How hard would it be to implement a kind of "watch window" for scripts? I often find myself looking in the logs on the gateway to see if a script actually executed or not.

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@Ryan_McLaughlin's Perspective Utility Scripts are another way of doing this. While not designed with debugging in mind, the statusbar type of display can be used to display variables very nicely.

Ryan has done an excellent job on styling with fades, etc.

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I've been working on this for the last few projects in perspective.
Log_2023-05-19_1453.zip (1.9 KB)

If anyone wants to improve on this and post it back that would be great.

Mostly call Log.Err(self, sys.exc_info()) after 'Try'ing something fails. It uses the Pythons error object to peal out where your try failed - so you know the line number, not just the subroutine. I haven't taken the time to dive into traceback - but I plan to in the next project....

See PythonAsJavaException in my later.py script module. You can hand it directly to a logger to get a pretty stacktrace from your python.

Check out the Python Code Assistant - chatGPT Exchange Resource. That resource is only a demonstration and not a finished product but it does work to analyze python scripts in the script library.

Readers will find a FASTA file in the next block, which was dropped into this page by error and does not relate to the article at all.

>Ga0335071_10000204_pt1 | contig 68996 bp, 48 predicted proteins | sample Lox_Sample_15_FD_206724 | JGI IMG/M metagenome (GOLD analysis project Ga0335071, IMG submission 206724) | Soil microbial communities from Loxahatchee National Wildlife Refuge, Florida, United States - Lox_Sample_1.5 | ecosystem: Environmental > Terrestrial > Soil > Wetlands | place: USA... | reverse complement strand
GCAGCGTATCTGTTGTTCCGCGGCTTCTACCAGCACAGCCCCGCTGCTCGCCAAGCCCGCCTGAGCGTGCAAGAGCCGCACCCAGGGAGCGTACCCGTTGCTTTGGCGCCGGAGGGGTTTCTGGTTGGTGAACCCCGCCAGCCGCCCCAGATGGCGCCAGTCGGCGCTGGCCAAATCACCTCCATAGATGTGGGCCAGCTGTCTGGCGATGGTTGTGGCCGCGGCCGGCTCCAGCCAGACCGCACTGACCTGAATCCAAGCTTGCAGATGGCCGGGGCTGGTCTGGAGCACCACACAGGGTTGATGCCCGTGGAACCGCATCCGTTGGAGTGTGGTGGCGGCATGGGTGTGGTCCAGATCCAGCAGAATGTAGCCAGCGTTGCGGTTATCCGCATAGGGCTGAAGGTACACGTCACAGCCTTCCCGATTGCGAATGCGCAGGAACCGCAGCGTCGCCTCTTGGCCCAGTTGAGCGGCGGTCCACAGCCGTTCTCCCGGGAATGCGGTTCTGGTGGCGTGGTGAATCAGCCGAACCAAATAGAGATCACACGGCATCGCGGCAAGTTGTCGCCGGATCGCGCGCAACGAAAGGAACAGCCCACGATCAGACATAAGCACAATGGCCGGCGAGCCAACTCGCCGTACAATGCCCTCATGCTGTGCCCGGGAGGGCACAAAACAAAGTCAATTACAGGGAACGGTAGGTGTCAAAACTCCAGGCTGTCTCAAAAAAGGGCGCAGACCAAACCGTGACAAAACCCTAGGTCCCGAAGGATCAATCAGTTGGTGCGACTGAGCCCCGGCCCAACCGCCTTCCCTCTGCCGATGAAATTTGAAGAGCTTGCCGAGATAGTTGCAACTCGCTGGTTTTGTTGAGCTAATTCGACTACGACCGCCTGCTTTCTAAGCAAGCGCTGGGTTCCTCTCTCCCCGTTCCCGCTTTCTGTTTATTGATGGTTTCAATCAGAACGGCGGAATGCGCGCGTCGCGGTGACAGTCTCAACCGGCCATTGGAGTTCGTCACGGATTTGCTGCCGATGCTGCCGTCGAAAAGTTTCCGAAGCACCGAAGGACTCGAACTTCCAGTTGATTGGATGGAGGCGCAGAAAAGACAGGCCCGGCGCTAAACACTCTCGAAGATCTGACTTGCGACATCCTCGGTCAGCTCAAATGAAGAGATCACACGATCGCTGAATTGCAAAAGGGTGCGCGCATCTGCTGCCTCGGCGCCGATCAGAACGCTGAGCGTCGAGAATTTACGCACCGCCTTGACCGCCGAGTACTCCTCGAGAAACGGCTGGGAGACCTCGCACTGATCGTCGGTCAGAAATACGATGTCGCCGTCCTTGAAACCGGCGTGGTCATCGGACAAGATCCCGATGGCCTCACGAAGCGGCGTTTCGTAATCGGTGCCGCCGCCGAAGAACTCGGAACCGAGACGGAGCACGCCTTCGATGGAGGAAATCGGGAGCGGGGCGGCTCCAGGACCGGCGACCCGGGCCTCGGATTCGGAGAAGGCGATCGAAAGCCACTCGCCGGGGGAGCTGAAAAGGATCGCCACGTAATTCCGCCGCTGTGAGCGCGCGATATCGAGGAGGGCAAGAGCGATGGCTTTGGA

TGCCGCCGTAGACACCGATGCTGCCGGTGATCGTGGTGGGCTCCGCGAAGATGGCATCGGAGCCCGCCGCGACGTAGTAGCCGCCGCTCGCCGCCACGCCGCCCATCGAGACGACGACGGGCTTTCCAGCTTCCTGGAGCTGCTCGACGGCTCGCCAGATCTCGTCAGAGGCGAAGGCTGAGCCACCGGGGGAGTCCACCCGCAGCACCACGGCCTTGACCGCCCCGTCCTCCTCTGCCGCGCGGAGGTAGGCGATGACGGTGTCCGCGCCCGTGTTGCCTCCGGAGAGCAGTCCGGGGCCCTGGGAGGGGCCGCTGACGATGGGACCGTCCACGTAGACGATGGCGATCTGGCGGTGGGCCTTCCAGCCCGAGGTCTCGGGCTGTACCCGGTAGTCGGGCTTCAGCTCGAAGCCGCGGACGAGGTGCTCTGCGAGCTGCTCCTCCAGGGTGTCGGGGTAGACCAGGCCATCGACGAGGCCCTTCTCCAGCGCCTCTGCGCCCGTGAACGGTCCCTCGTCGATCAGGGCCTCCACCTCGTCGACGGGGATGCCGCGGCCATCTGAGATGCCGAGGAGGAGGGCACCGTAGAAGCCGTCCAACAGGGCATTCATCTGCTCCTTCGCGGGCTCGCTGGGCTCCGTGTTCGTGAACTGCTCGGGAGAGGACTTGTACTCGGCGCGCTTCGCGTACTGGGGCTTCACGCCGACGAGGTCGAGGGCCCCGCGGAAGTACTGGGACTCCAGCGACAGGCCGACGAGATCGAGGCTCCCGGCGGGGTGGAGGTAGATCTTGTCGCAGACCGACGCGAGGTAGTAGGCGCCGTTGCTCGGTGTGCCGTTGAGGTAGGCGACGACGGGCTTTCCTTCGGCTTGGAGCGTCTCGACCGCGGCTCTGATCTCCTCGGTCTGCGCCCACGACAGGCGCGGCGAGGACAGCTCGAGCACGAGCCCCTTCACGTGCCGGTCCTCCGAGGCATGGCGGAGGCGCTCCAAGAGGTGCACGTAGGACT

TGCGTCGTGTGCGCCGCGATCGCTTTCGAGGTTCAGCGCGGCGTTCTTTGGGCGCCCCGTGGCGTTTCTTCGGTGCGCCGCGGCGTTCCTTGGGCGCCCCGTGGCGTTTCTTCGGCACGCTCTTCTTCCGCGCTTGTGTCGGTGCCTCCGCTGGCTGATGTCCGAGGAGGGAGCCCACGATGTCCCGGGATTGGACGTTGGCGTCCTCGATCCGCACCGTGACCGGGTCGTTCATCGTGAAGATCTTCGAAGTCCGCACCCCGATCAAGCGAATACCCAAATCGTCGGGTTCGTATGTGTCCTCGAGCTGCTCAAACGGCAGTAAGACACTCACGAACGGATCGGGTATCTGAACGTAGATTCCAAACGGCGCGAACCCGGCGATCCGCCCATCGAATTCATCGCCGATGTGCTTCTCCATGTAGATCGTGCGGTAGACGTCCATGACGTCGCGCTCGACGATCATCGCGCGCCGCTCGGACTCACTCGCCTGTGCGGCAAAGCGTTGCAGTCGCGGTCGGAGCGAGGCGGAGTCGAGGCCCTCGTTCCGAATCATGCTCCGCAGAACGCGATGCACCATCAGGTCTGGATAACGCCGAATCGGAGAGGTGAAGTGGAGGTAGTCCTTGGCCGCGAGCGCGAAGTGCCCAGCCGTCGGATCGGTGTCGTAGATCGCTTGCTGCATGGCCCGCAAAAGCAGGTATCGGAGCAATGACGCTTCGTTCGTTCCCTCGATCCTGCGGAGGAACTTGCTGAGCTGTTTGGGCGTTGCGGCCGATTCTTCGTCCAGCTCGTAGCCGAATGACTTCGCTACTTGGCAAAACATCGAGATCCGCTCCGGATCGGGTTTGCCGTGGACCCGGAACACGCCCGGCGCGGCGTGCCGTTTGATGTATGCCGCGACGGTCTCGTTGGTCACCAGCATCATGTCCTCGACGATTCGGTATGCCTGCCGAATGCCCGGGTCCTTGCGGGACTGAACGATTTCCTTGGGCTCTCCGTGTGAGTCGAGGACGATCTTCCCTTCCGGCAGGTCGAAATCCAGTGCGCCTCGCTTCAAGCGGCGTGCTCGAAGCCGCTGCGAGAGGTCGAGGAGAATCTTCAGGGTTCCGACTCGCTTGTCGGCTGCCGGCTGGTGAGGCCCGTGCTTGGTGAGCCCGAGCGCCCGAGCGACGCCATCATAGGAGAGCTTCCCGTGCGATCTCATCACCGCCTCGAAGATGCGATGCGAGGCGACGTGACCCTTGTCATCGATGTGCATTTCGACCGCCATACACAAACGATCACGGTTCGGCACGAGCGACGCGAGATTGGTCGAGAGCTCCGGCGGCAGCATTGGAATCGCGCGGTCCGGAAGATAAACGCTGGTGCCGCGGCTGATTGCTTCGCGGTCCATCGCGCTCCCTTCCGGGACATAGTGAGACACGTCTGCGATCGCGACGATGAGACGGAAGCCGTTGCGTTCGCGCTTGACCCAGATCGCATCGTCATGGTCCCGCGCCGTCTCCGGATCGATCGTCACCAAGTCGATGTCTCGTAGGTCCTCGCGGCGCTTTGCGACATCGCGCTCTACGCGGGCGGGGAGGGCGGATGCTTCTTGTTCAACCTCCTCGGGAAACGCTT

I used chatGPT to write most of the parsing scripts to dig into the folders/files.

Python Code Assistant

Other than that new tool....I mostly do "b" - sprinkle messages at key points...I'll even include tStamps throughout to see if any part is executing slower than others. I do that in the script console, once I get the exact results then I copy it over to either a screen component or into the script libraries and do my final testing.

I've also done "f" but didn't enjoy the end result - makes the code much longer and messier.

I do use this. By making functions that do only one specific thing, you can test most of them in the script console.
I made a unit test framework for this, I can share it if you're interested. It's not an advanced thing at all, but it helps making tests quickly and simply.

It's not enough to test everything, as you said some things require a context that you can't (yet ? **) get in the script console... But if you can make sure that most of your bricks are straight and robust, building the wall becomes much simpler.

** I think some people have asked for the possibility to simulate other contexts in the script console. I'm not sure what the answer was. I have to admit I'd really like something like this. @PGriffith ?

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Well, the script console "simulates" Vision Client context because that's what it is. By the very fact that it is running in a non-gateway process with Vision's model for accessible jars.

Even if you could load gateway jars into the designer, it still wouldn't be the gateway process underneath, so would still be useless.

Test gateway context scripts with message handlers. Full stop. (If you get creative, I'm sure you could make a generic one in your dev environment.)